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When is a violation of the law considered "intentional"?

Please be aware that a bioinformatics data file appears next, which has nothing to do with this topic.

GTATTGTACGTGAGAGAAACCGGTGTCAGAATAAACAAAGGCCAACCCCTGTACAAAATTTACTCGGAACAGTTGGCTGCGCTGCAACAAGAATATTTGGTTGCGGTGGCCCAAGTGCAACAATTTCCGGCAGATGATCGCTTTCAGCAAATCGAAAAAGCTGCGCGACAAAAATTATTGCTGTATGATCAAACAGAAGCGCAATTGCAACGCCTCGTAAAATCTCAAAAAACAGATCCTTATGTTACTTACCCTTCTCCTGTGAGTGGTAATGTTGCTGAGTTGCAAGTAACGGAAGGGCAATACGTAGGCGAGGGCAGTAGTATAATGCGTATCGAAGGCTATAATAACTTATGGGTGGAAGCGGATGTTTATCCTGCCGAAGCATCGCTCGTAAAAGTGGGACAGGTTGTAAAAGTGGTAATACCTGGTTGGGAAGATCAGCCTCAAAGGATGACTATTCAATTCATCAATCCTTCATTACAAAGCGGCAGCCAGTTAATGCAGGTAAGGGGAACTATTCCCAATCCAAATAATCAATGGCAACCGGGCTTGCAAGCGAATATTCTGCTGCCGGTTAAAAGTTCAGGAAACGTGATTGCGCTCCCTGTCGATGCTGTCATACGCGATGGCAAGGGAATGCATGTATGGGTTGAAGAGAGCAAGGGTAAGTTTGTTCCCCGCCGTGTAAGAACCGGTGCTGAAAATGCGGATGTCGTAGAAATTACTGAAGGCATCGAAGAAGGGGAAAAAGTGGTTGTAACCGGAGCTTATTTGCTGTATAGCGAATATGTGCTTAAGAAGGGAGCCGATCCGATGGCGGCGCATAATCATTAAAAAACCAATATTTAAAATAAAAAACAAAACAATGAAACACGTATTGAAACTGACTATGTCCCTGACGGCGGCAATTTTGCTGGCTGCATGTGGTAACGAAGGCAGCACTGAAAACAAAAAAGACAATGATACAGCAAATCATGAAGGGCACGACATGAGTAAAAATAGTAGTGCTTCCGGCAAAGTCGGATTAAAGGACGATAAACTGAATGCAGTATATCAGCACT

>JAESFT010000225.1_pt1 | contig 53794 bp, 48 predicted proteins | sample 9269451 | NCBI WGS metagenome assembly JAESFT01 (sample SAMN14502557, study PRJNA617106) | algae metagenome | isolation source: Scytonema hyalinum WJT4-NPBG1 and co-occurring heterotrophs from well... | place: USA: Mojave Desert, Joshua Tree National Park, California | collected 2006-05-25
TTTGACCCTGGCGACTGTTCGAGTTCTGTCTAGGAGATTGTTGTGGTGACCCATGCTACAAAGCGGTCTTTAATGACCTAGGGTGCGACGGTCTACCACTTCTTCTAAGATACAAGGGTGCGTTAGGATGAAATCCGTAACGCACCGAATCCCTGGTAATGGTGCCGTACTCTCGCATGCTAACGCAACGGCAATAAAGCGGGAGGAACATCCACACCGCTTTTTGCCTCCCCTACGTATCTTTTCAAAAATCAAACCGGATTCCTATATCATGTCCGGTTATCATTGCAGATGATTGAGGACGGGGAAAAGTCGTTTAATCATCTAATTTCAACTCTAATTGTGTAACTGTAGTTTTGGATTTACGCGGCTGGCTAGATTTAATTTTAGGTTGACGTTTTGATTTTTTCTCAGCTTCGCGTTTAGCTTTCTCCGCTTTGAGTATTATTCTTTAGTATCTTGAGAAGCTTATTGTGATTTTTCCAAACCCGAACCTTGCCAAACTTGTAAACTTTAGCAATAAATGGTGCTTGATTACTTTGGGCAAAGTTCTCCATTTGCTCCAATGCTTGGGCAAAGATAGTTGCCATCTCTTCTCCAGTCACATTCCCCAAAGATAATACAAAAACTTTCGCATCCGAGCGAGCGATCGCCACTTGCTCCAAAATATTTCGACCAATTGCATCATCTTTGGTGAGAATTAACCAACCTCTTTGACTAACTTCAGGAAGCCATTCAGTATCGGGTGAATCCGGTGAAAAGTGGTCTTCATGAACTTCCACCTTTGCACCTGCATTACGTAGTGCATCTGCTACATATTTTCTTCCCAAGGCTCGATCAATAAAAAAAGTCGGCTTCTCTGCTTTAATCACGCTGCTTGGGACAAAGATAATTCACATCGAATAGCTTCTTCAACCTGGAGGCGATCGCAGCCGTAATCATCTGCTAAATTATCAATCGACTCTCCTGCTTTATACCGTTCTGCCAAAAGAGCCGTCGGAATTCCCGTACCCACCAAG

Upon finding a violation of the Open Meeting Law, the Attorney General may impose a civil penalty upon a public body of not more than $1,000 for each intentional violation. G.L. c. 30A, § 23(c)(4). An "intentional violation" is an act or omission by a public body or public body member in knowing violation of the Open Meeting Law. G.L. c. 30A, § 18. In determining whether a violation was intentional, the Attorney General will consider, among other things, whether the public body or public body member 1) acted with specific intent to violate the law; 2) acted with deliberate ignorance of the law’s requirements; or 3) had been previously informed by a court decision or advised by the Attorney General that the conduct at issue violated the Open Meeting Law. 940 CMR 29.02. If a public body or public body member made a good faith attempt at compliance with the law but was reasonably mistaken about its requirements or, after full disclosure, acted in good faith compliance with the advice of counsel, its conduct will not be considered an intentional violation of the Law. G.L. c. 30A, § 23(g); 940 CMR 29.02.